Sunday, 12 May 2013

Point Pelee - May 11

I arrived in the Pelee area late on May 10 and was in the park for 6:00 AM to do some serious birding. Meeting up with Barb Charlton as I got off the tram, we were happy to hear a Golden-winged Warbler singing frequently near the tip. Eventually we had decent views of it. For some some reason I have found a bunch of Golden-winged Warbs this spring!

At the tip I met up with Brandon Holden and Dave Bell. There were a few shorebirds present, including another Willet. Few birds were reverse-migrating, though we did have a few highlights (female Blue-winged Warbler, picked out in flight by Dave the machine).

Few birds were in the woods, but the ones that were present were quite low to the ground to find insects.

Yellow Warbler - May 11, 2013

It was a pretty slow morning and we were bored pretty soon. However since it had been over a week since I was last looking at migrants, I added several yearbirds (Red-eyed Vireo, Ruddy Turnstone, Lincoln's Sparrow, Wilson's Warbler, etc). Eventually Dave, Brandon and I got the idea to do the long walk from Marentette Beach all the way to the Visitor's centre along the east side - about an 8 km walk.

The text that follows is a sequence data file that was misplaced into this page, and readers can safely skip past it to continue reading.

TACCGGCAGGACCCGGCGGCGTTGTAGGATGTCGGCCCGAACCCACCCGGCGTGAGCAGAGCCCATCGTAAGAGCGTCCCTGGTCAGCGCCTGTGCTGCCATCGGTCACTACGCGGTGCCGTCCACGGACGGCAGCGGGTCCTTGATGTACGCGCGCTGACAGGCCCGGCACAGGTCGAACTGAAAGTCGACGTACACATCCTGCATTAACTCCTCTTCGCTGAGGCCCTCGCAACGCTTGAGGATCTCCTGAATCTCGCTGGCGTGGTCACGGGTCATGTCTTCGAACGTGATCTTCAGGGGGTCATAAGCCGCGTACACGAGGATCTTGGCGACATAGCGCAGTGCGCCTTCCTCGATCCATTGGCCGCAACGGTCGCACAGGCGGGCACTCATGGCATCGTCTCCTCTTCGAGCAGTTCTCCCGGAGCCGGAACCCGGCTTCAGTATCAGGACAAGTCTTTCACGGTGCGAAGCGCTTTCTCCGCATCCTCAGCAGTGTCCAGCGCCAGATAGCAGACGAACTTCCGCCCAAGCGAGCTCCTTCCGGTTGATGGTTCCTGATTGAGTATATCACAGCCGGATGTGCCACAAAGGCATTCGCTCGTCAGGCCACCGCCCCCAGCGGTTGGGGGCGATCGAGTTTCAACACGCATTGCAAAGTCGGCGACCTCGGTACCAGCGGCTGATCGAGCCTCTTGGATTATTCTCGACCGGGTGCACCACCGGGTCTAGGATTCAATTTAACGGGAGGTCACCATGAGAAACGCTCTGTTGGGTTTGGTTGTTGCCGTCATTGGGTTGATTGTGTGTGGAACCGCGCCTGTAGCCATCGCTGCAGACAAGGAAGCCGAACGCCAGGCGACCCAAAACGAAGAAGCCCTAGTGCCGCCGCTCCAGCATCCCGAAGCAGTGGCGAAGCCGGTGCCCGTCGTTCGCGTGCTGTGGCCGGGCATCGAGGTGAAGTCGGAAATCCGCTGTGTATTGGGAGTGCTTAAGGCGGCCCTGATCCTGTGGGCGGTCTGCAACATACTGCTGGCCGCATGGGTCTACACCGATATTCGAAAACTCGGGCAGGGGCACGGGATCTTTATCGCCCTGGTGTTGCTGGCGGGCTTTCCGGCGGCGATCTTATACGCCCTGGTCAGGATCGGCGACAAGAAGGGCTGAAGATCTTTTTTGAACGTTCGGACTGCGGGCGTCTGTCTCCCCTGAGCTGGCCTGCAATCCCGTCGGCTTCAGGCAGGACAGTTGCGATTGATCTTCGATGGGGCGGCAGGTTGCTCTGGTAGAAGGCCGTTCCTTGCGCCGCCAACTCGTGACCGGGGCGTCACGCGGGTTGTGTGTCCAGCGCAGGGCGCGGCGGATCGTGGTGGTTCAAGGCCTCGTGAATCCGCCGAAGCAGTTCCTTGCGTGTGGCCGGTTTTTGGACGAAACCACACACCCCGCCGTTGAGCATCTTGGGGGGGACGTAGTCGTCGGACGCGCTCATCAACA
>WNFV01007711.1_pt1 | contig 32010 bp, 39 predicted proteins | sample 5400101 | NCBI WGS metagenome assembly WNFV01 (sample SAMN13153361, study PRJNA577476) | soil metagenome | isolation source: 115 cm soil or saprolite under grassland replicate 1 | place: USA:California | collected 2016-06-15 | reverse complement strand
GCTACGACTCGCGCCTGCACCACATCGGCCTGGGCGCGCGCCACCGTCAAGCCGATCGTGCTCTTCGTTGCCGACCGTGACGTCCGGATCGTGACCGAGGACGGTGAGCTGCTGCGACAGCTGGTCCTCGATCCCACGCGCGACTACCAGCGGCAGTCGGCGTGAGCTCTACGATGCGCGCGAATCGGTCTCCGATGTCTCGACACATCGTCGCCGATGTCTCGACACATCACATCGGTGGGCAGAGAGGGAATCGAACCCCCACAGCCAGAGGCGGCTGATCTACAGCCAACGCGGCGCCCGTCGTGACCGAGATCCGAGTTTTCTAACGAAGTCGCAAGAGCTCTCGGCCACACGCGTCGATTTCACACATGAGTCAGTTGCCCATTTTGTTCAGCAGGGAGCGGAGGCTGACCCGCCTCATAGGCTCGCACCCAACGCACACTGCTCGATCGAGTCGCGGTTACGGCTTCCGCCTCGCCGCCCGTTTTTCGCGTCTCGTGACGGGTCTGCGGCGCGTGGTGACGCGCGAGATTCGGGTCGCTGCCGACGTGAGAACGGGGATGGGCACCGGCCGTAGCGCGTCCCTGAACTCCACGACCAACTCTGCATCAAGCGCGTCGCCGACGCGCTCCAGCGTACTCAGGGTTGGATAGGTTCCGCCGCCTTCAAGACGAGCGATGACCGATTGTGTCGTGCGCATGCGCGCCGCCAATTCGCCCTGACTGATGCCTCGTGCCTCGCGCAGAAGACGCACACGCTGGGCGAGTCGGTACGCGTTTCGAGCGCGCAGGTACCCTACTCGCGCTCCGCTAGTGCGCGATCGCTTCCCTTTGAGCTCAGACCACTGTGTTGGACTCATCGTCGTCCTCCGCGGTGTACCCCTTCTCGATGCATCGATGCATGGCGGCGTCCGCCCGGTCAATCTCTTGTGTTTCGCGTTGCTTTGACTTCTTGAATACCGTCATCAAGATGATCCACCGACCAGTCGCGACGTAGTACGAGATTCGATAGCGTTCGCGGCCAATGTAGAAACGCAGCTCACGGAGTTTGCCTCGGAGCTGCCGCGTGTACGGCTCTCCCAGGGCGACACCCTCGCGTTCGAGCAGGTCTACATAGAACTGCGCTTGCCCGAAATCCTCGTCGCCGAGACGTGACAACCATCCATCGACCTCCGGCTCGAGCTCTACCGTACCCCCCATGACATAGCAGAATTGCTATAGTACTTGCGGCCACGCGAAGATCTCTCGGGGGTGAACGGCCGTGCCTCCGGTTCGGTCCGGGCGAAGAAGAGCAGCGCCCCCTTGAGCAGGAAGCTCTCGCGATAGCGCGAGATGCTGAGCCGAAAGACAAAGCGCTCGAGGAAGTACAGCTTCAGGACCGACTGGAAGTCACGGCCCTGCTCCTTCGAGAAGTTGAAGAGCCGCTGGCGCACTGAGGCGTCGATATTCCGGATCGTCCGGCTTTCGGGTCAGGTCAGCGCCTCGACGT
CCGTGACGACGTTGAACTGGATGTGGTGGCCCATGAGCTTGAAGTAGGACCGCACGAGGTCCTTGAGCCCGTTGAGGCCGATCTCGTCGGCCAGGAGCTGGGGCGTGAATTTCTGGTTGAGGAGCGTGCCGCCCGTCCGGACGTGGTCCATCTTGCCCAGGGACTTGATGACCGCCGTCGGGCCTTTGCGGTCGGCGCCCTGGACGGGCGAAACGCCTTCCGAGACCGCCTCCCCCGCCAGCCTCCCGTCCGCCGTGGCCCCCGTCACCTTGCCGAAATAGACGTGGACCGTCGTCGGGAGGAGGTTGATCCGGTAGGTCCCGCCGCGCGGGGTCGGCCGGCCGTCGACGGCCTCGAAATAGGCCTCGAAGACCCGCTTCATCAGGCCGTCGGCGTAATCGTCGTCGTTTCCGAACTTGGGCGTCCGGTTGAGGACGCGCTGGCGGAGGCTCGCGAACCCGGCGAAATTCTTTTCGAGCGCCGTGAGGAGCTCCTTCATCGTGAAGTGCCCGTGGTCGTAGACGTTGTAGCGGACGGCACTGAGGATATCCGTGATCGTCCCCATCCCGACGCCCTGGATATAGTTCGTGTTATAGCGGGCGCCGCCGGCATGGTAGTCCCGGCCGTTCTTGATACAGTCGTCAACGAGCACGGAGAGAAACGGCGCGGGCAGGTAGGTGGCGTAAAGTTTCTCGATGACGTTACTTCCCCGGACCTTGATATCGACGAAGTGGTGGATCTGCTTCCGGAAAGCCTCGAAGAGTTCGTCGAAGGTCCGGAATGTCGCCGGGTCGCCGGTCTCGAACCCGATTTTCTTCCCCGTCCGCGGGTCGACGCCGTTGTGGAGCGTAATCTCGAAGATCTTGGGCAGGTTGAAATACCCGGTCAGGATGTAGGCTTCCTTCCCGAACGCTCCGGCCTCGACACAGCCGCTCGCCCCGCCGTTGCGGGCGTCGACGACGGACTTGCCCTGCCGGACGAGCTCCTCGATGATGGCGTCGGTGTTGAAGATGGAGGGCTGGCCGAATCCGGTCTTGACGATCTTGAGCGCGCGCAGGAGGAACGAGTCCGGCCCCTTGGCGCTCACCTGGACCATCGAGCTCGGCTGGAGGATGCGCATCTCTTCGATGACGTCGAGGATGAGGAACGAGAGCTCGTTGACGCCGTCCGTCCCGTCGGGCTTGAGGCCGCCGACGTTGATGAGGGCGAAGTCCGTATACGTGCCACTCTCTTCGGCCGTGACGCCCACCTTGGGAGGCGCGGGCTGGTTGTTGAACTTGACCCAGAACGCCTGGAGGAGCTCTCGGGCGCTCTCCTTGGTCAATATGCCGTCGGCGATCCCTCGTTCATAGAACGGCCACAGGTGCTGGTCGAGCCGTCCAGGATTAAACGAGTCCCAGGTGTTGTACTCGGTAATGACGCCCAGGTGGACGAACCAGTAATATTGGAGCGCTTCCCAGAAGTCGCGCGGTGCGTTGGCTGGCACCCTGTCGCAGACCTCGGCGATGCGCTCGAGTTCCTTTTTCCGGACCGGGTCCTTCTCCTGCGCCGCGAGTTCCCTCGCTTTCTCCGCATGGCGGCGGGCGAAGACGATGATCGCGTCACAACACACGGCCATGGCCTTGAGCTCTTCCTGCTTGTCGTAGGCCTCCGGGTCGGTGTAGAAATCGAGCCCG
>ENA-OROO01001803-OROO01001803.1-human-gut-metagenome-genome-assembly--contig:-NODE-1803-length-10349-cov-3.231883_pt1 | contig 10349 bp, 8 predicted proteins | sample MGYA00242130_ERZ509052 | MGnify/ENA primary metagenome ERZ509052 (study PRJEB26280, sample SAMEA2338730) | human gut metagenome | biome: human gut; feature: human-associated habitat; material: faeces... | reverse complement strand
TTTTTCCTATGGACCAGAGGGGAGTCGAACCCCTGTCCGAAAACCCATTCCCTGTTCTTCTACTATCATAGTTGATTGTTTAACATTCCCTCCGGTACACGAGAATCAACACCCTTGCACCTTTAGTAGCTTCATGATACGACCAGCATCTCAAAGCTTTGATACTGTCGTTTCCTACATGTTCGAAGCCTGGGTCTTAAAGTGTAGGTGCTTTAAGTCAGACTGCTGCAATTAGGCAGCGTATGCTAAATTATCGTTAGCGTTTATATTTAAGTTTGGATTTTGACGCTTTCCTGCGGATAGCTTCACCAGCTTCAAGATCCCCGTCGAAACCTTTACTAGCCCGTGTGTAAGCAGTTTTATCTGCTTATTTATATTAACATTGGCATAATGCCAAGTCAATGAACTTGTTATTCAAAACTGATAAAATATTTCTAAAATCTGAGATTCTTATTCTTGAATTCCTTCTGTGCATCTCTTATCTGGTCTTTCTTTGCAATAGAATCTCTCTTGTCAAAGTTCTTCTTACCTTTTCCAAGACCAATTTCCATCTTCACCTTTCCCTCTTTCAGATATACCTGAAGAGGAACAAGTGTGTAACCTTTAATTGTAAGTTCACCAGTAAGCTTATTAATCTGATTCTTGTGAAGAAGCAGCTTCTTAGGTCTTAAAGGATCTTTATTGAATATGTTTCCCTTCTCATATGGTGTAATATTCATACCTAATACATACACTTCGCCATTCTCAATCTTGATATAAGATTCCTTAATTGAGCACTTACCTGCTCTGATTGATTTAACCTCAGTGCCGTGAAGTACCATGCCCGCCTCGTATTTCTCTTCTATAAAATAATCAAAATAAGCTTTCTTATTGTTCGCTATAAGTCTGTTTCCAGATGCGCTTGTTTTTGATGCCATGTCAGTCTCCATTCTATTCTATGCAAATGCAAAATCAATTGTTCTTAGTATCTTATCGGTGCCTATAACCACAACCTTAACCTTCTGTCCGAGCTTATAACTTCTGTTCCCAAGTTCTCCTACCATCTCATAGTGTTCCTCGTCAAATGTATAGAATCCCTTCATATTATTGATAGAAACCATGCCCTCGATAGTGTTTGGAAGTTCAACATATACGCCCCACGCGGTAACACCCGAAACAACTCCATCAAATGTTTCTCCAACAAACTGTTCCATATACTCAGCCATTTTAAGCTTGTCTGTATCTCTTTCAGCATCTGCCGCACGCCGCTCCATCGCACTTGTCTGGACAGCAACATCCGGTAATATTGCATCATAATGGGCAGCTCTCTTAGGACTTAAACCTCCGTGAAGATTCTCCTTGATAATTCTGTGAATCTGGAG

It was pretty slow actually, with Common Yellowthroats making up the bulk of the birds. We did have 3 Clay-colored Sparrows which was nice, as well as the odd migrant songbird here and there. At one point, 8 Black Terns buoyantly flew past.

These male Red-breasted Mergansers were doing their best to impress the lone lady.

Red-breasted Merganser - May 11, 2013

Lucky girl.

Red-breasted Merganser - May 11, 2013

We ended up finding quite a few feathers and random bird parts (wings, tails, etc) washed up on the beach. I guess some migrating birds don't make it across the lake (especially in adverse weather), and eventually the wind patterns wash some of the evidence on shore. We actually had more dead bird species than alive! "Highlights" include Long-tailed Duck, Tundra Swan, Rose-breasted Grosbeak, Yellow-bellied Sapsucker, Chestnut-sided Warbler, Hooded Merganser, etc. We came across quite a few Brown Thrashers and Northern Flickers (including one hybrid). One interesting feather is possibly from a nightjar (we're hoping a Chuck-wills-widow) - I think Brandon is going to photograph it and do some research into it.

Red-eyed Vireo on a not-so-natural perch

We ended the day at Hillman Marsh, where the Black-necked Stilts were a no-show again unfortunately. Both dowitchers and a Pectoral Sandpiper were probably the highlights. Despite it seeming like a relatively slow day, we picked up most of the common species and finished with 131 for the day.

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